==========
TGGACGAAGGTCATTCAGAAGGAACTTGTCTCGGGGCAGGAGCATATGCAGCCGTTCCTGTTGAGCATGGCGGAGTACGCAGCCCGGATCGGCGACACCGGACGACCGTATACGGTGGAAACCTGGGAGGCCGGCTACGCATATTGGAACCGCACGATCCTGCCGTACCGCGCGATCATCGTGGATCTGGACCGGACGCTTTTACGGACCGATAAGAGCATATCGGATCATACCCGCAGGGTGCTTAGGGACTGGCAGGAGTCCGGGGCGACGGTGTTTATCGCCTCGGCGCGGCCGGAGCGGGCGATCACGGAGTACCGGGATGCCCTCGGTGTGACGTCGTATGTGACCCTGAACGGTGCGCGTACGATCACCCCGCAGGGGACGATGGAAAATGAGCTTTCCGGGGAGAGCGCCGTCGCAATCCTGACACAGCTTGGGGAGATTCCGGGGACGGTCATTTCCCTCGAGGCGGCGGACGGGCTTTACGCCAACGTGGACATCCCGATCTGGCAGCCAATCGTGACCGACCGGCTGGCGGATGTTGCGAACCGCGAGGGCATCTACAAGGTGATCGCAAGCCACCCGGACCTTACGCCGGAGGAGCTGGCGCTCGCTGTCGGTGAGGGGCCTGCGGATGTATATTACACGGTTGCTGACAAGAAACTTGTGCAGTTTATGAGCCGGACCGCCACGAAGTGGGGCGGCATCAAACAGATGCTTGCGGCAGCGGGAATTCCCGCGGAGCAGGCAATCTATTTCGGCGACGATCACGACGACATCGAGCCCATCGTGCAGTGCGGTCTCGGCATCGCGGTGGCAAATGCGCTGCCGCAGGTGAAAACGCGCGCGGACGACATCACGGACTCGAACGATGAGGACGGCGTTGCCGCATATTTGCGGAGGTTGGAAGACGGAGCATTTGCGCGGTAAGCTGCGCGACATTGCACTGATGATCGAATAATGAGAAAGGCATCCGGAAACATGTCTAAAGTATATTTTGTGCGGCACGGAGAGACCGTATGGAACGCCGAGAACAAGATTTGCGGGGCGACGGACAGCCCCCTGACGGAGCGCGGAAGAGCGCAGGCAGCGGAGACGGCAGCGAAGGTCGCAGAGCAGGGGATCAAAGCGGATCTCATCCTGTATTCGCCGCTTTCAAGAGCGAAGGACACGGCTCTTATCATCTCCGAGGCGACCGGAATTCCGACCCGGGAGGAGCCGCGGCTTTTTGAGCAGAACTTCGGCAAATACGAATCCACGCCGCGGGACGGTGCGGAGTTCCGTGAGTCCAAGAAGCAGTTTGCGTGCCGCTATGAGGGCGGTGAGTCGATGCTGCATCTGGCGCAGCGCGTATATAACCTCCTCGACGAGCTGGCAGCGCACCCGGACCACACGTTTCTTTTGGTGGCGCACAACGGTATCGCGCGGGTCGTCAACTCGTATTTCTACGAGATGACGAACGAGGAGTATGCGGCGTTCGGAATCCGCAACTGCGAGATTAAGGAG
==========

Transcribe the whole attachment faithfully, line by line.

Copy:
TGGACGAAGGTCATTCAGAAGGAACTTGTCTCGGGGCAGGAGCATATGCAGCCGTTCCTGTTGAGCATGGCGGAGTACGCAGCCCGGATCGGCGACACCGGACGACCGTATACGGTGGAAACCTGGGAGGCCGGCTACGCATATTGGAACCGCACGATCCTGCCGTACCGCGCGATCATCGTGGATCTGGACCGGACGCTTTTACGGACCGATAAGAGCATATCGGATCATACCCGCAGGGTGCTTAGGGACTGGCAGGAGTCCGGGGCGACGGTGTTTATCGCCTCGGCGCGGCCGGAGCGGGCGATCACGGAGTACCGGGATGCCCTCGGTGTGACGTCGTATGTGACCCTGAACGGTGCGCGTACGATCACCCCGCAGGGGACGATGGAAAATGAGCTTTCCGGGGAGAGCGCCGTCGCAATCCTGACACAGCTTGGGGAGATTCCGGGGACGGTCATTTCCCTCGAGGCGGCGGACGGGCTTTACGCCAACGTGGACATCCCGATCTGGCAGCCAATCGTGACCGACCGGCTGGCGGATGTTGCGAACCGCGAGGGCATCTACAAGGTGATCGCAAGCCACCCGGACCTTACGCCGGAGGAGCTGGCGCTCGCTGTCGGTGAGGGGCCTGCGGATGTATATTACACGGTTGCTGACAAGAAACTTGTGCAGTTTATGAGCCGGACCGCCACGAAGTGGGGCGGCATCAAACAGATGCTTGCGGCAGCGGGAATTCCCGCGGAGCAGGCAATCTATTTCGGCGACGATCACGACGACATCGAGCCCATCGTGCAGTGCGGTCTCGGCATCGCGGTGGCAAATGCGCTGCCGCAGGTGAAAACGCGCGCGGACGACATCACGGACTCGAACGATGAGGACGGCGTTGCCGCATATTTGCGGAGGTTGGAAGACGGAGCATTTGCGCGGTAAGCTGCGCGACATTGCACTGATGATCGAATAATGAGAAAGGCATCCGGAAACATGTCTAAAGTATATTTTGTGCGGCACGGAGAGACCGTATGGAACGCCGAGAACAAGATTTGCGGGGCGACGGACAGCCCCCTGACGGAGCGCGGAAGAGCGCAGGCAGCGGAGACGGCAGCGAAGGTCGCAGAGCAGGGGATCAAAGCGGATCTCATCCTGTATTCGCCGCTTTCAAGAGCGAAGGACACGGCTCTTATCATCTCCGAGGCGACCGGAATTCCGACCCGGGAGGAGCCGCGGCTTTTTGAGCAGAACTTCGGCAAATACGAATCCACGCCGCGGGACGGTGCGGAGTTCCGTGAGTCCAAGAAGCAGTTTGCGTGCCGCTATGAGGGCGGTGAGTCGATGCTGCATCTGGCGCAGCGCGTATATAACCTCCTCGACGAGCTGGCAGCGCACCCGGACCACACGTTTCTTTTGGTGGCGCACAACGGTATCGCGCGGGTCGTCAACTCGTATTTCTACGAGATGACGAACGAGGAGTATGCGGCGTTCGGAATCCGCAACTGCGAGATTAAGGAG